Example III Production and Characterization of Vascularized Reconstructed Adipose Tissue

Reconstructed adipose tissue and reconstructed conjunctive tissue were produced as outlined in Example I. After 20 days of culture, dermal endothelial cells have been added to three superimposed sheets and further cultured for 5 more days before, as outlined in Example I, superimposing the adipose sheets to form the vascularized reconstructed adipose/conjunctive tissue. Control reconstructed adipose tissue and reconstructed conjunctive tissue not seeded with endothelial cells have also been produced.

Results are shown in FIG. 11. PECAM positive tubules have been observed in vascularized reconstructed adipose tissue and reconstructed conjunctive tissue only and not in control reconstructed adipose tissue or control reconstructed conjunctive tissue. In addition, among the tubular structures observed in those tissues, vascularized reconstructed adipose tissue induced with an adipogenic cocktail have more PECAM-specific tubular structures than vascularized reconstructed conjunctive tissue (22.5±0.7%, n=2 cell lines) PECAM-expressing structures observed within reconstructed adipose tissue and reconstructed conjunctive tissue were more likely to show a distinct lumen reminiscent of a capillary. (A, D, F, H) are phase contrast micrographs corresponding to (A, C, E, F) respectively.

Example IV Grafting of Reconstructed Adipose Tissue Unto Athymic Mice

Reconstructed adipose tissue containing four adipose tissue sheets produced as outlined in Example I have been grafted on the naked fascia of the posterior flank of an athymic mice. The area covered by the graft was measured by the ImageJ™ software. Fourteen days after grafting, the grafts looked healthy even though their thickness had increased and their surface area had decreased by 64% and 68% within 7 and 14 days respectively (FIG. 12).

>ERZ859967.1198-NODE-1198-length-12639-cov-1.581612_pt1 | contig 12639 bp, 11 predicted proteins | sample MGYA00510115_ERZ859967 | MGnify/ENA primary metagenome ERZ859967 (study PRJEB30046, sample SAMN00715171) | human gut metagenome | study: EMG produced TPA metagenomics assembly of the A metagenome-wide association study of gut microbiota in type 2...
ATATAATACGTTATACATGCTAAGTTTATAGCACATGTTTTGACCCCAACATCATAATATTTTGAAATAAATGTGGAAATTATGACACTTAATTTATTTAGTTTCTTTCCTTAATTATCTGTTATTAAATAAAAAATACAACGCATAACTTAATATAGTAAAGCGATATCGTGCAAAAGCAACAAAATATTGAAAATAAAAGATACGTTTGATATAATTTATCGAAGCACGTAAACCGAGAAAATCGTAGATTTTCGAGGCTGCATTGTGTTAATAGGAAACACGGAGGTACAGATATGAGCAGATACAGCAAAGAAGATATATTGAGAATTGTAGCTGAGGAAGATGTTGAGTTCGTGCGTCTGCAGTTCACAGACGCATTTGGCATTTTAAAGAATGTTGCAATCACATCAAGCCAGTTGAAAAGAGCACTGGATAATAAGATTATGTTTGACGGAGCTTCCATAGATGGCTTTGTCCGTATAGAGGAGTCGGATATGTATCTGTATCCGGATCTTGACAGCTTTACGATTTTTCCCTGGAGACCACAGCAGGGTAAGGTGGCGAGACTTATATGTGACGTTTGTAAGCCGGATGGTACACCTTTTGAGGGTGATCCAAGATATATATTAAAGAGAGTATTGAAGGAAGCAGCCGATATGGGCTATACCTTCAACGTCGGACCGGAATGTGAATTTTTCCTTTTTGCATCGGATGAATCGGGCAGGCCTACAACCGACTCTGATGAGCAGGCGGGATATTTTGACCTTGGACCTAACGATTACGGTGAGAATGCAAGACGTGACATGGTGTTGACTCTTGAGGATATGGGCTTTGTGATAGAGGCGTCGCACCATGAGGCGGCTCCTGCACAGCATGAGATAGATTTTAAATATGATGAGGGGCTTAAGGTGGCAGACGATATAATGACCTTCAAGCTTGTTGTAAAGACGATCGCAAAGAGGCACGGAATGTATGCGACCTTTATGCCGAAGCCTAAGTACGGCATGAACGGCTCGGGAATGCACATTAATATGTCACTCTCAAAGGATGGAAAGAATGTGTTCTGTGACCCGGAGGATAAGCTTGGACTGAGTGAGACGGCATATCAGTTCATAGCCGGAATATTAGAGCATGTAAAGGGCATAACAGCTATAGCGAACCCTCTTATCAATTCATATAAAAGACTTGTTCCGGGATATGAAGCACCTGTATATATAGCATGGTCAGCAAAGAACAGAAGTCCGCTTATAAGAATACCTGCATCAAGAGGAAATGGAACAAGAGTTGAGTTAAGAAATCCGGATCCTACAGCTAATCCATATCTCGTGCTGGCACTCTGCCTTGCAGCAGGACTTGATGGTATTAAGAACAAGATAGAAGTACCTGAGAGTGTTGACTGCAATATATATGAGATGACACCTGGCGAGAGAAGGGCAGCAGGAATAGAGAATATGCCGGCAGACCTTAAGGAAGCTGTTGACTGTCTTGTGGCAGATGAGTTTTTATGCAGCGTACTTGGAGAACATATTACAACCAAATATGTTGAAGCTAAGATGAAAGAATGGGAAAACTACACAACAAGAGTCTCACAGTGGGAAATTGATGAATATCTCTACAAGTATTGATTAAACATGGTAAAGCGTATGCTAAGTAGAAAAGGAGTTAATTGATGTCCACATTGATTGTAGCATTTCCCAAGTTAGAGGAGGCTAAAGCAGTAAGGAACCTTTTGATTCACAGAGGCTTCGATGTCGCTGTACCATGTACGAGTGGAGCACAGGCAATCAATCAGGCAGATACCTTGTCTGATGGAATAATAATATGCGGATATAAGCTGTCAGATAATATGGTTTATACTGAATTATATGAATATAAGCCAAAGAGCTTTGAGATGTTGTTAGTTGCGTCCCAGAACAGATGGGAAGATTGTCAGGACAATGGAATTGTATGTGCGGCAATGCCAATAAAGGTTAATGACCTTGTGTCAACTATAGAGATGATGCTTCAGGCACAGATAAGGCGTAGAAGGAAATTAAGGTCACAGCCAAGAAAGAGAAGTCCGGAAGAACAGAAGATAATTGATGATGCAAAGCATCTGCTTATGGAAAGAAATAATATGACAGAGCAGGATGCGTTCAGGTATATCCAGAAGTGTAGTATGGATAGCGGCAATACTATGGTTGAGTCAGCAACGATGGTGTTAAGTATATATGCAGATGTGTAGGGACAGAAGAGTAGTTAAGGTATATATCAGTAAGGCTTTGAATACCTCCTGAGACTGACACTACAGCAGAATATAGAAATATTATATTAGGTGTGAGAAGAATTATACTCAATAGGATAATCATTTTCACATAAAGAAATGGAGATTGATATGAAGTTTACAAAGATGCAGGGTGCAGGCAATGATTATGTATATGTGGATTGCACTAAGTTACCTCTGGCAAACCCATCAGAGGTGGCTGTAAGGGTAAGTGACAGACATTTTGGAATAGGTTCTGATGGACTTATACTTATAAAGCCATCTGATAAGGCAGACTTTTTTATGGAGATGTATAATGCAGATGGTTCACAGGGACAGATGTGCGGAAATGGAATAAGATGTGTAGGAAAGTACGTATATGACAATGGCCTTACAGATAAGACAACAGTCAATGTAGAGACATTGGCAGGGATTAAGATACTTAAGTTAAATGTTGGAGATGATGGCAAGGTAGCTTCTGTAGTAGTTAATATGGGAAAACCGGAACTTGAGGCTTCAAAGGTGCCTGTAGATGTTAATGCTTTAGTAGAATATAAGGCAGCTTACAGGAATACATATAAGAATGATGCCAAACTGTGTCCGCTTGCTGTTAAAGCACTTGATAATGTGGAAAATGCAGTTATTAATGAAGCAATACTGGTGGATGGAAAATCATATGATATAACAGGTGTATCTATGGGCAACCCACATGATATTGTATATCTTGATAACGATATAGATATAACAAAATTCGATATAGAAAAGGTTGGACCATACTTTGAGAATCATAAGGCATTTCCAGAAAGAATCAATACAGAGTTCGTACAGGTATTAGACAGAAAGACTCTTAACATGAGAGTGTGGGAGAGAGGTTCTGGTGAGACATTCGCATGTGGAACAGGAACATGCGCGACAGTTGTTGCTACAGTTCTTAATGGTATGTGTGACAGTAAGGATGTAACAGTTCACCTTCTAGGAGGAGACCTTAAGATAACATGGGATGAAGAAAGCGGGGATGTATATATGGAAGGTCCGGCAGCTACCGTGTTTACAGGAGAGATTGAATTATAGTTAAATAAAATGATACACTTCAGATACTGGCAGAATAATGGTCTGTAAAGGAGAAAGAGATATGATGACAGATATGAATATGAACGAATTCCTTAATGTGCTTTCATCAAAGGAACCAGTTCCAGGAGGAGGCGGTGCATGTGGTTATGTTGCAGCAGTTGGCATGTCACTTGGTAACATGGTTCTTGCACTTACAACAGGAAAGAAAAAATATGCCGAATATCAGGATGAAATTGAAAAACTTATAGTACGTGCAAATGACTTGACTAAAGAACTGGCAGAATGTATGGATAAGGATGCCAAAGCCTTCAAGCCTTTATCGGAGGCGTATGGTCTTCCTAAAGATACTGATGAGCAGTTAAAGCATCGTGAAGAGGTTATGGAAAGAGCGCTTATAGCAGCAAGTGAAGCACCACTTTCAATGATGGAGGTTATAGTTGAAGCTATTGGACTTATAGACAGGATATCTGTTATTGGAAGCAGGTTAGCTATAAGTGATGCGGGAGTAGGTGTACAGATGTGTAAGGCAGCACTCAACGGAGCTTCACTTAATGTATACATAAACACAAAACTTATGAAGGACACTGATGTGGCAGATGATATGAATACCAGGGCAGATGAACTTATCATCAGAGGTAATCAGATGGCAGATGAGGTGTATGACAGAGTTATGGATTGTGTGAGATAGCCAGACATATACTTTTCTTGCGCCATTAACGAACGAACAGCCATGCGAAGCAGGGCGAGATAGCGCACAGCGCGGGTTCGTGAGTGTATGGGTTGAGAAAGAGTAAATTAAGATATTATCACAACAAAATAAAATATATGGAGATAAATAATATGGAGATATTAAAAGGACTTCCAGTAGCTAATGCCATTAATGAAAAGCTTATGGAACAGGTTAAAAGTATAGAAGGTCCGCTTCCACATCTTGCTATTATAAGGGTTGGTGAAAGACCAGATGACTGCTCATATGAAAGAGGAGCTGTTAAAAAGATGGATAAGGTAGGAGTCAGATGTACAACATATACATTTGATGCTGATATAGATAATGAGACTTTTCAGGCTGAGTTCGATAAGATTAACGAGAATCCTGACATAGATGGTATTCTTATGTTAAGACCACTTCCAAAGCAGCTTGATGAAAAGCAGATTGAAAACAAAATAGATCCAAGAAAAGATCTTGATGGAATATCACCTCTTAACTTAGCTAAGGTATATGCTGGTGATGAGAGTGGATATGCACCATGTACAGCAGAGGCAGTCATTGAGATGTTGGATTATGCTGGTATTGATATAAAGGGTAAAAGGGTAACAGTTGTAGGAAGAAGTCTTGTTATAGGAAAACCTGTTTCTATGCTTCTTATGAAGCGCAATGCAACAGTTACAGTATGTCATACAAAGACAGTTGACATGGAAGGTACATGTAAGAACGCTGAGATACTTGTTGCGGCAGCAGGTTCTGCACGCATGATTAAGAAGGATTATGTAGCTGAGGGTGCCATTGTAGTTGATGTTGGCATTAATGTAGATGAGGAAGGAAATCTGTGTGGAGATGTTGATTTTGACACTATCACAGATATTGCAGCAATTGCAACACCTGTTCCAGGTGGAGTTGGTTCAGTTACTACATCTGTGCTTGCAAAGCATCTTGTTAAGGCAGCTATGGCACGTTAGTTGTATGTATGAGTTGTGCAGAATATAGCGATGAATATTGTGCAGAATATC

Example V Genetic Modification of Isolated Stromal Cells

Monolayers of adipose-derived human stromal cells were produced as indicated in Example I. Cells were derived from a 51-year old subject. Three different cells types have then been submitted to genetic modification as described in Fradette et al. [Fradette et al. Gene Therapy 2005; 12: 48-58] using a MOI of 4: (i) human subconfluent stromal cells, (ii) human subconfluent stromal cells induced with the adipogenic cocktail for three days and (iii) mature adipocytes induced with the adipogenic cocktail for twenty days. The transgene inserted was recombinant human factor IX. Its expression level after transduction was measured with an ELISA assay (Cedarlane, ON). Results are shown in FIG. 13 and indicate that the secretion of the paired antibodies is linked with the differentiation state of the cell and the number of days after infection. The phenomenon has also been observed for different transgenes (GDNF, NGF and IL-1 Ra).

While the invention has been described in connection with specific embodiments thereof, it will be understood that it is capable of further modifications and this application is intended to cover any variations, uses or adaptations of the invention following, in general, the principles of the invention and including such departures from the present disclosure as come within known or customary practice within the art to which the invention pertains and as may be applied to the essential features hereinbefore set forth, and as follows in the scope of the appended claims.

Claims

1: A method of producing an adipose-derived tissue sheet, said method comprising contacting isolated adipose-derived stromal cells with a first medium comprising ascorbic acid, thereby producing said adipose-derived tissue sheet.

2: The method of claim 1, wherein the concentration of ascorbic acid in the first medium is from about 20 μg/ml to about 200 μg/ml.

3. (canceled)

4: The method of claim 1, wherein

said isolated adipose-derived stromal cells are derived from lipoaspirated fat or excised fat.

5. (canceled)